O. W. Fischer

O. W. Fischer

Fischer (1st from left) with Michel Auclair and Axel von Ambesser (right), Munich-Riem Airport, 1951
Born Otto Wilhelm Fischer
(1915-04-01)1 April 1915
Klosterneuburg, Lower Austria,
Died 29 January 2004(2004-01-29) (aged 88)
Occupation Actor

Otto Wilhelm Fischer (1 April 1915 29 January 2004) was an Austrian film and theatre actor, a leading man of West German cinema during the Wirtschaftswunder era of the 1950s and 1960s.


He was born in Klosterneuburg near Vienna, where he obtained his Matura degree at the local gymnasium secondary school. Fischer began studying English and German philology and art history at the Vienna University, in 1936, however, he enlisted at the Max Reinhardt Seminar drama school. He had first engagements as an actor at the Vienna Theater in der Josefstadt, the Munich Kammerspiele, and the Vienna Volkstheater. In 1945 he reached the highpoint of his theatre career when he joined the ensemble of the Burgtheater.

Fischer began filming in 1936, his performance in the 1942 propaganda movie Vienna 1910 earned him an entry on Goebbel's Gottbegnadeten list. He made his breakthrough after the war starring in A Heidelberg Romance and numerous other romance films, often with female co-stars Maria Schell and Ruth Leuwerik.

While Fischer enjoyed a great career, unlike countrymen Oskar Werner, Curd Jürgens, Maria Schell and Romy Schneider, he never made it internationally. Worse, his American break ended before it began: he was signed to star with June Allyson in a remake of My Man Godfrey in 1956, but was replaced by David Niven when Fischer reportedly lost his memory during filming. Fischer directed and starred opposite Anouk Aimée in a 1956 film, Ich suche Dich, based on the play, Jupiter Laughs, by A. J. Cronin. In 1955, he directed and starred in Hanussen, a movie detailing the life of clairvoyant Erik Jan Hanussen. While the film is considered highly romanticized, it assisted historians and biographers in uncovering previously unknown facts. He also starred in the title role of tragic King Ludwig II of Bavaria in the classic German film, Ludwig II: Glanz und Ende eines Königs by Helmut Käutner.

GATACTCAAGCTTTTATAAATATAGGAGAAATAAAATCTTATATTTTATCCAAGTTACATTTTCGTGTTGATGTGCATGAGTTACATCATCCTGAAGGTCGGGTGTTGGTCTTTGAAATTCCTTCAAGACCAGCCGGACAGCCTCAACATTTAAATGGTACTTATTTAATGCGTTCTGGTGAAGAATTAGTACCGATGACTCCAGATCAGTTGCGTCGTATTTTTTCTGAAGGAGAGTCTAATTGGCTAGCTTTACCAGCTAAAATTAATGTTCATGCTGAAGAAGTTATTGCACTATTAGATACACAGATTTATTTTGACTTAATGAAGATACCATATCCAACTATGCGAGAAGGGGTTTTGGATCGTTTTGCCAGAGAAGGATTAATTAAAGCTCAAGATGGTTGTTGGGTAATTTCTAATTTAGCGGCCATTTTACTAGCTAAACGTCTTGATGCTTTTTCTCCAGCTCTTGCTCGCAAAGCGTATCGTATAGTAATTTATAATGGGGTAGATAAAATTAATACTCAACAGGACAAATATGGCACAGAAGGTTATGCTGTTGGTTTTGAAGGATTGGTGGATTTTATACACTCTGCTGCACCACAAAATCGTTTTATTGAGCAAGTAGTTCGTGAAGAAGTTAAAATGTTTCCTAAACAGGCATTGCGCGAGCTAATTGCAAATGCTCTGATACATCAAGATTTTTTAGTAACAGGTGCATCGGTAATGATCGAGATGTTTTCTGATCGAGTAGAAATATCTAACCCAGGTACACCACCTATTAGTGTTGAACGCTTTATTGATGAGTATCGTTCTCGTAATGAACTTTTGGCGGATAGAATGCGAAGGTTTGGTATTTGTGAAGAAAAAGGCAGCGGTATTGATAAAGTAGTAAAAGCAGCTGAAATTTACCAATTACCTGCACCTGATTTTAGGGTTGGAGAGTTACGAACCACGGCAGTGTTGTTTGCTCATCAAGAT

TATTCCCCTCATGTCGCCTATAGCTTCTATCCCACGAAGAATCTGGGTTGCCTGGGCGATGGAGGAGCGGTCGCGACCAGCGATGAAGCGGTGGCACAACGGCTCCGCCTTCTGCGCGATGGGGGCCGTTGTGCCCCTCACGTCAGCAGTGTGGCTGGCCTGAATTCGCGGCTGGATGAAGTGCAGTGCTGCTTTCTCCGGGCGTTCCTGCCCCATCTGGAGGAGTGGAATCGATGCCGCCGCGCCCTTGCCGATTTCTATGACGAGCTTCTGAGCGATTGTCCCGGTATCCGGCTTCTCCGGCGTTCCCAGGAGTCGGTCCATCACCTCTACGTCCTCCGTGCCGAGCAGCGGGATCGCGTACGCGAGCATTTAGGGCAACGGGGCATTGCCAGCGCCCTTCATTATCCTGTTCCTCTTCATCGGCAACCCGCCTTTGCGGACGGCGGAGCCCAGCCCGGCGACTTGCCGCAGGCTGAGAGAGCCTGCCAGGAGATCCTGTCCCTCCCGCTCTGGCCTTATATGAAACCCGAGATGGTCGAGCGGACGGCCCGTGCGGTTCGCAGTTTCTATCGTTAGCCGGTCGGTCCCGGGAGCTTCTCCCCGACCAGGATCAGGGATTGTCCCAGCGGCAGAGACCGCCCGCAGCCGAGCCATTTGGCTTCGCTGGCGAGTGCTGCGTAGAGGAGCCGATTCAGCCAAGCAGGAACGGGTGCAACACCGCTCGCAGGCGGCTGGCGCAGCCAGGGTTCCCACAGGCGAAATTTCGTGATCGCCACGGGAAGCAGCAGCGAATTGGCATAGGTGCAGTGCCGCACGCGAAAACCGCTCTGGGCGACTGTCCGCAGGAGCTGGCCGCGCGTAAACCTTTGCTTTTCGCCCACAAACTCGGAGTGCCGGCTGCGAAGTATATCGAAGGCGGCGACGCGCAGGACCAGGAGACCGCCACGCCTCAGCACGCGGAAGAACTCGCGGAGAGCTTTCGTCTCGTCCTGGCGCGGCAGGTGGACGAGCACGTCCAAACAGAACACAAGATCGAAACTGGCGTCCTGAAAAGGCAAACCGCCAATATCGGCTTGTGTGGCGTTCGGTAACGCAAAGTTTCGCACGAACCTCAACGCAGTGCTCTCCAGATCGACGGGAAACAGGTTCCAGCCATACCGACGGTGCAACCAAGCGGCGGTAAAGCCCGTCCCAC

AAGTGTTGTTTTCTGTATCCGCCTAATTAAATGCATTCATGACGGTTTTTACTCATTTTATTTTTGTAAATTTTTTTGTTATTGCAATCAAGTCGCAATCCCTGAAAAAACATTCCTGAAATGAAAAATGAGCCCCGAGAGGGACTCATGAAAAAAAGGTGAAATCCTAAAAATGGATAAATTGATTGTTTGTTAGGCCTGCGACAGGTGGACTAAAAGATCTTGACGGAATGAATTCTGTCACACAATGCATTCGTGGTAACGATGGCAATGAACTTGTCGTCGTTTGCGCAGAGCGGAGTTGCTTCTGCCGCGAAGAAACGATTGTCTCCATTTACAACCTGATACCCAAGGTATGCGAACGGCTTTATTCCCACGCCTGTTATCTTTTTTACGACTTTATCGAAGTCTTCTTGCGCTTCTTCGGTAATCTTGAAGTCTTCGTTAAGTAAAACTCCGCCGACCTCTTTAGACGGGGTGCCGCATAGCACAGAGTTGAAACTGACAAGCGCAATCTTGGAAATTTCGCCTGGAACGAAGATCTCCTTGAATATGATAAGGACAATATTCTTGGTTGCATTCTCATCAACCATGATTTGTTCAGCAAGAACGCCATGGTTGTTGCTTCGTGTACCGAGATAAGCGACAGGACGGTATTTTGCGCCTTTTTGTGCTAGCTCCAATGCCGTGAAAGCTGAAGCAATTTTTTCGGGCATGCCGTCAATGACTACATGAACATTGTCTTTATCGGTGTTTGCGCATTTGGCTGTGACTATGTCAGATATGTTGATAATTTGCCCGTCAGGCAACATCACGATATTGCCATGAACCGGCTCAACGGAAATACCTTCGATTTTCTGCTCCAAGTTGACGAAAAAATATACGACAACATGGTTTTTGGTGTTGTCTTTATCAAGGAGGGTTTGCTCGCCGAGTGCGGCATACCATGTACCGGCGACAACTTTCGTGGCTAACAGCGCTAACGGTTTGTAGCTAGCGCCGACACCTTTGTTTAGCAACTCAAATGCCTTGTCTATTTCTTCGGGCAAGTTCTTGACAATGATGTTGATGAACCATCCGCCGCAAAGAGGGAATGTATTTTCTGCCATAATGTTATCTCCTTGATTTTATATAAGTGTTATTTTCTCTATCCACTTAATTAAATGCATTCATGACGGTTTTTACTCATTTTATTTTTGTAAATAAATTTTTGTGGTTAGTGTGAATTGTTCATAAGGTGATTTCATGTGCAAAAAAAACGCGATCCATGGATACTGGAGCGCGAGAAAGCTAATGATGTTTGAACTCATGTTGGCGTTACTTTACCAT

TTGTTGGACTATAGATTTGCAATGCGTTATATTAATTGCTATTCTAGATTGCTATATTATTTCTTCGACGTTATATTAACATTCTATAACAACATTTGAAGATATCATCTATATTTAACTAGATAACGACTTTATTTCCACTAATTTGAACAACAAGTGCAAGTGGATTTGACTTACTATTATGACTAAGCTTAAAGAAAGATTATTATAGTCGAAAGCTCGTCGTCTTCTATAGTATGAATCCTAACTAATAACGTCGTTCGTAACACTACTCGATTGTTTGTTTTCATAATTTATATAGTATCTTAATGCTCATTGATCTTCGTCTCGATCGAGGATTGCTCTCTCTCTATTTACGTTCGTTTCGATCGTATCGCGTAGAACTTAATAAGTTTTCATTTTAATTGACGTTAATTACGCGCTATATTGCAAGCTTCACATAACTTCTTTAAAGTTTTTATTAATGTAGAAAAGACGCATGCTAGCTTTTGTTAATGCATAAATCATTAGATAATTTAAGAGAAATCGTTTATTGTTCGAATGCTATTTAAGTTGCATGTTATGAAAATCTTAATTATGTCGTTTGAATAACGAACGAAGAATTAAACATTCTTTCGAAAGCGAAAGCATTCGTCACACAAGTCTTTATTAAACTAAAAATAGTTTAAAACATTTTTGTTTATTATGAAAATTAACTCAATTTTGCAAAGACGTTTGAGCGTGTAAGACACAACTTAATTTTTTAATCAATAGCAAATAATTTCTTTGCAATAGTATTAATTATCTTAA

In the early 1970s, he retired to live in Vernate, Ticino and to concentrate on linguistics and philosophy, on which he lectured and published a number of books. He died in Lugano, Switzerland of kidney failure.

Selected filmography

Honours and awards


Further reading


  1. "Reply to a parliamentary question" (pdf) (in German). p. 85. Retrieved 1 November 2012.
  2. "Reply to a parliamentary question" (pdf) (in German). p. 984. Retrieved 19 December 2012.
  3. "Reply to a parliamentary question" (pdf) (in German). p. 1009. Retrieved 19 December 2012.
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